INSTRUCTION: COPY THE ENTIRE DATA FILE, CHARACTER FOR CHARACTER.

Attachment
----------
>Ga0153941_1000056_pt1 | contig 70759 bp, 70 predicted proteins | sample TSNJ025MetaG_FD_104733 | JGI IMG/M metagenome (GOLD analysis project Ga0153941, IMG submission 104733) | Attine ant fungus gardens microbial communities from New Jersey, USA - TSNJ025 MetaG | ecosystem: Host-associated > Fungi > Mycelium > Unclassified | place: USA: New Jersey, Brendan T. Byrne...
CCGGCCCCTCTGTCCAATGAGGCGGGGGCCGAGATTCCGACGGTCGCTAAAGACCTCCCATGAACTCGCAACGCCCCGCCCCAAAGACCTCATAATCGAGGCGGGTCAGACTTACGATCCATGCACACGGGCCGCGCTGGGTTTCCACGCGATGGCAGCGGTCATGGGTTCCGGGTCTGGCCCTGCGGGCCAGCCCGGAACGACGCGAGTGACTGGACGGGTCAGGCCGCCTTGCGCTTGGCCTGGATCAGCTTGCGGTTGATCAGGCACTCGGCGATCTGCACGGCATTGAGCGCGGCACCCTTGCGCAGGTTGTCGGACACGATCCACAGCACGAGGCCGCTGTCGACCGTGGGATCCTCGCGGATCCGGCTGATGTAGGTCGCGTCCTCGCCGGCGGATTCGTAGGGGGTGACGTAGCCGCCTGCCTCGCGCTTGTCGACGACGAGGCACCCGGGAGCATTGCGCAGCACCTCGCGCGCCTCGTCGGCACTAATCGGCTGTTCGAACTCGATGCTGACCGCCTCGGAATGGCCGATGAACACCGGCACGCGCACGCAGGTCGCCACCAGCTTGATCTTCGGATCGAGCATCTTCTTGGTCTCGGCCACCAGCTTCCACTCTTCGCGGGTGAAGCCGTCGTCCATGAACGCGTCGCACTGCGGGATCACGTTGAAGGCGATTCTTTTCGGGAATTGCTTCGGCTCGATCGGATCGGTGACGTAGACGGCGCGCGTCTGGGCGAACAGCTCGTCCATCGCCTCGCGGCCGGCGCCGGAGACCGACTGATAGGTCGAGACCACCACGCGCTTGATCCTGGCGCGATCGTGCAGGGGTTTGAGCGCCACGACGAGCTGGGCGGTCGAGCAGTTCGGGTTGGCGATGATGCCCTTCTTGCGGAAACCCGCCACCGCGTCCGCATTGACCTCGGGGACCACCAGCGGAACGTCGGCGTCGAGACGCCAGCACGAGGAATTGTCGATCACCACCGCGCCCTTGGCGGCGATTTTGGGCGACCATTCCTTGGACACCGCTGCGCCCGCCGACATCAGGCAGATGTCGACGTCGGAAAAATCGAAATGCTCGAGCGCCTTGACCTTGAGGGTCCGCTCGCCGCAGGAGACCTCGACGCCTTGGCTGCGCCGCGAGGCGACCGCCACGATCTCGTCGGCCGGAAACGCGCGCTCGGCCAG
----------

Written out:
>Ga0153941_1000056_pt1 | contig 70759 bp, 70 predicted proteins | sample TSNJ025MetaG_FD_104733 | JGI IMG/M metagenome (GOLD analysis project Ga0153941, IMG submission 104733) | Attine ant fungus gardens microbial communities from New Jersey, USA - TSNJ025 MetaG | ecosystem: Host-associated > Fungi > Mycelium > Unclassified | place: USA: New Jersey, Brendan T. Byrne...
CCGGCCCCTCTGTCCAATGAGGCGGGGGCCGAGATTCCGACGGTCGCTAAAGACCTCCCATGAACTCGCAACGCCCCGCCCCAAAGACCTCATAATCGAGGCGGGTCAGACTTACGATCCATGCACACGGGCCGCGCTGGGTTTCCACGCGATGGCAGCGGTCATGGGTTCCGGGTCTGGCCCTGCGGGCCAGCCCGGAACGACGCGAGTGACTGGACGGGTCAGGCCGCCTTGCGCTTGGCCTGGATCAGCTTGCGGTTGATCAGGCACTCGGCGATCTGCACGGCATTGAGCGCGGCACCCTTGCGCAGGTTGTCGGACACGATCCACAGCACGAGGCCGCTGTCGACCGTGGGATCCTCGCGGATCCGGCTGATGTAGGTCGCGTCCTCGCCGGCGGATTCGTAGGGGGTGACGTAGCCGCCTGCCTCGCGCTTGTCGACGACGAGGCACCCGGGAGCATTGCGCAGCACCTCGCGCGCCTCGTCGGCACTAATCGGCTGTTCGAACTCGATGCTGACCGCCTCGGAATGGCCGATGAACACCGGCACGCGCACGCAGGTCGCCACCAGCTTGATCTTCGGATCGAGCATCTTCTTGGTCTCGGCCACCAGCTTCCACTCTTCGCGGGTGAAGCCGTCGTCCATGAACGCGTCGCACTGCGGGATCACGTTGAAGGCGATTCTTTTCGGGAATTGCTTCGGCTCGATCGGATCGGTGACGTAGACGGCGCGCGTCTGGGCGAACAGCTCGTCCATCGCCTCGCGGCCGGCGCCGGAGACCGACTGATAGGTCGAGACCACCACGCGCTTGATCCTGGCGCGATCGTGCAGGGGTTTGAGCGCCACGACGAGCTGGGCGGTCGAGCAGTTCGGGTTGGCGATGATGCCCTTCTTGCGGAAACCCGCCACCGCGTCCGCATTGACCTCGGGGACCACCAGCGGAACGTCGGCGTCGAGACGCCAGCACGAGGAATTGTCGATCACCACCGCGCCCTTGGCGGCGATTTTGGGCGACCATTCCTTGGACACCGCTGCGCCCGCCGACATCAGGCAGATGTCGACGTCGGAAAAATCGAAATGCTCGAGCGCCTTGACCTTGAGGGTCCGCTCGCCGCAGGAGACCTCGACGCCTTGGCTGCGCCGCGAGGCGACCGCCACGATCTCGTCGGCCGGAAACGCGCGCTCGGCCAG